5 Steps to design thinking for financial planners
Start with empathy. Getting to know your clients as people—beyond their financial goals. You might unearth that a client is an avid wine collector and has intentions of selling or trading their stock, but might not have considered the financial implications that could result from this. Or perhaps they have personal goals tied to retirement, like owning a bed and breakfast. Your conversations and planning strategies might drastically pivot when you discover more dimensions to your client’s personality.
This stage of the process is focused on bringing clarity to the challenge at hand in order to develop a problem statement that is actionable. For example, are you running into multiple instances where clients are forgetting to sign something or are missing where it is listed. This might a clue on poor design, but requires further research to clearly define the problem. When you're able to make sense of the issue you’re trying to solve, you can make way for ideation.
Ideate is the mode of the design thinking process in which you concentrate on idea generation. In this stage, the more ideas, the better! So brainstorm, workshop, and start polling. The top few ideas can be pushed into prototyping.
While this step in the process might seem development heavy, it should be relative low resolution models that simply get the idea across in order to receive feedback from users and peers. This could look like a wireframe, a role-playing scene, or a mock-up. The prototype should be built with the end user in mind and intend to bring up questions.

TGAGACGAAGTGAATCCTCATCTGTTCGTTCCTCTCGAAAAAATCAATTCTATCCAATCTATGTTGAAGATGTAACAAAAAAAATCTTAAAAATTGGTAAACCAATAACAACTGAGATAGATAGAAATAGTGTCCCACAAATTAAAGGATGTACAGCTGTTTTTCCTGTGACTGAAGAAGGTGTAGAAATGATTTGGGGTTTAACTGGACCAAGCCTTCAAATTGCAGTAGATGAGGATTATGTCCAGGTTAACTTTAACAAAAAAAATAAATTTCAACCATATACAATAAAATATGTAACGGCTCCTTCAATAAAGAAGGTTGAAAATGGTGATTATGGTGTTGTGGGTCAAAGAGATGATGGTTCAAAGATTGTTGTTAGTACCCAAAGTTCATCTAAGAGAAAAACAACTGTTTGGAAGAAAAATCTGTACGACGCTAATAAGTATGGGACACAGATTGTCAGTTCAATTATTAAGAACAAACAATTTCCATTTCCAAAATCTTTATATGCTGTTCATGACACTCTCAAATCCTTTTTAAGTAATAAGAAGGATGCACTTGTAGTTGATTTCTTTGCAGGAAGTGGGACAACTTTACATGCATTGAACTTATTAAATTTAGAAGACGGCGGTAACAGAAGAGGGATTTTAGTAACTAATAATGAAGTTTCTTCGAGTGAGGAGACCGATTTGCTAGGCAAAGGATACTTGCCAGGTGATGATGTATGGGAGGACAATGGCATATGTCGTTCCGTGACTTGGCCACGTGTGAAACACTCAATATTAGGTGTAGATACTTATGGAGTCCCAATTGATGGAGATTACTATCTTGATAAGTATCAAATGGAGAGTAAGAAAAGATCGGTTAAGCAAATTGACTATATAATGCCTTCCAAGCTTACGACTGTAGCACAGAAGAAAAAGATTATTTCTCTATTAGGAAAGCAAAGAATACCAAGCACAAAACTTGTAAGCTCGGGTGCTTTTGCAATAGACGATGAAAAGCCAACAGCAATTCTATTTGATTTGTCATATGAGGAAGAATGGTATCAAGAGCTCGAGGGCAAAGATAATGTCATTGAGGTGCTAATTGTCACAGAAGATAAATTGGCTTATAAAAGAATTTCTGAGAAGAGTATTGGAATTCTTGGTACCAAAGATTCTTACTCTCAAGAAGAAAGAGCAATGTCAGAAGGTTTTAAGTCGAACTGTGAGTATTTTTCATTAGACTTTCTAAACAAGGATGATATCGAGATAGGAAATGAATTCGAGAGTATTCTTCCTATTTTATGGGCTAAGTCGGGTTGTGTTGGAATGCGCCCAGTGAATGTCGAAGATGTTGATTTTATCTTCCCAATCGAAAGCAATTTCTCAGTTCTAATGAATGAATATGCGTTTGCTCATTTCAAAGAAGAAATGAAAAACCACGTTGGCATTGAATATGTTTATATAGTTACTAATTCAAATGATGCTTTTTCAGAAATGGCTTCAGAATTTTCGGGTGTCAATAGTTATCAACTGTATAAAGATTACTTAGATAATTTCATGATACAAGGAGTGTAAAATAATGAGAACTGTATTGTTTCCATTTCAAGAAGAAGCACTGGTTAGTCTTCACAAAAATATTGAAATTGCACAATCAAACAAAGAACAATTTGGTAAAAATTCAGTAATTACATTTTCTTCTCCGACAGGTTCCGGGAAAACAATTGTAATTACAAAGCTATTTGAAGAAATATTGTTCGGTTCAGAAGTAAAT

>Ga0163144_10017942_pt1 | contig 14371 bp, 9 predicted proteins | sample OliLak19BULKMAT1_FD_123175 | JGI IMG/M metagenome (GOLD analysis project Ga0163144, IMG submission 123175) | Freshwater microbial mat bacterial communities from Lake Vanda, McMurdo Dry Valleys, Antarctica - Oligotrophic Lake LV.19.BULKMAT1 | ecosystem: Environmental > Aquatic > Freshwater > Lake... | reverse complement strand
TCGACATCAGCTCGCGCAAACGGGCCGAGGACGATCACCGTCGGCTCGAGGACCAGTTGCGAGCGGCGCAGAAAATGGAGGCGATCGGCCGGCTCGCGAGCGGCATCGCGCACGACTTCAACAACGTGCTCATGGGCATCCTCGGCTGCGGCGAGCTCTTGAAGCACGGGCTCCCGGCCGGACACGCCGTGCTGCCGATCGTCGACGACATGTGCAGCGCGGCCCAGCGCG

Now is the time to gather feedback and address it. This could potentially loop you into one of the previous stages of the design thinking approach, and that’s exactly why this is an iterative process which can result in the best possible outcome for your end user—in most cases, your clients.
In today’s competitive and customer-centric landscape, financial planners must understand the client on a much deeper level to come up with more innovative solutions. This is exactly why Altruist sits at the intersection of design thinking, technology, and personal financial planning.
As an advisor, you want to be able to provide your clients and prospects with polished technology that also has a human behind the platform. Leveraging a technology partner that allows you to provide your clients with elegant reporting, seamless design, intuitive interfaces, and even an app that goes where they go, you’re able to keep up with the demands of digital consumers.
The risk of not using technology is just that—a risk. Your clients have specific needs, and design is one of them—not meeting these requirements simply means you run the risk of losing these relationships to financial planners that do meet these demands.
Disclaimer: The views expressed in this video by the participants are solely their own and do not necessarily reflect the views of Altruist Corp or its subsidiaries. No compensation was provided.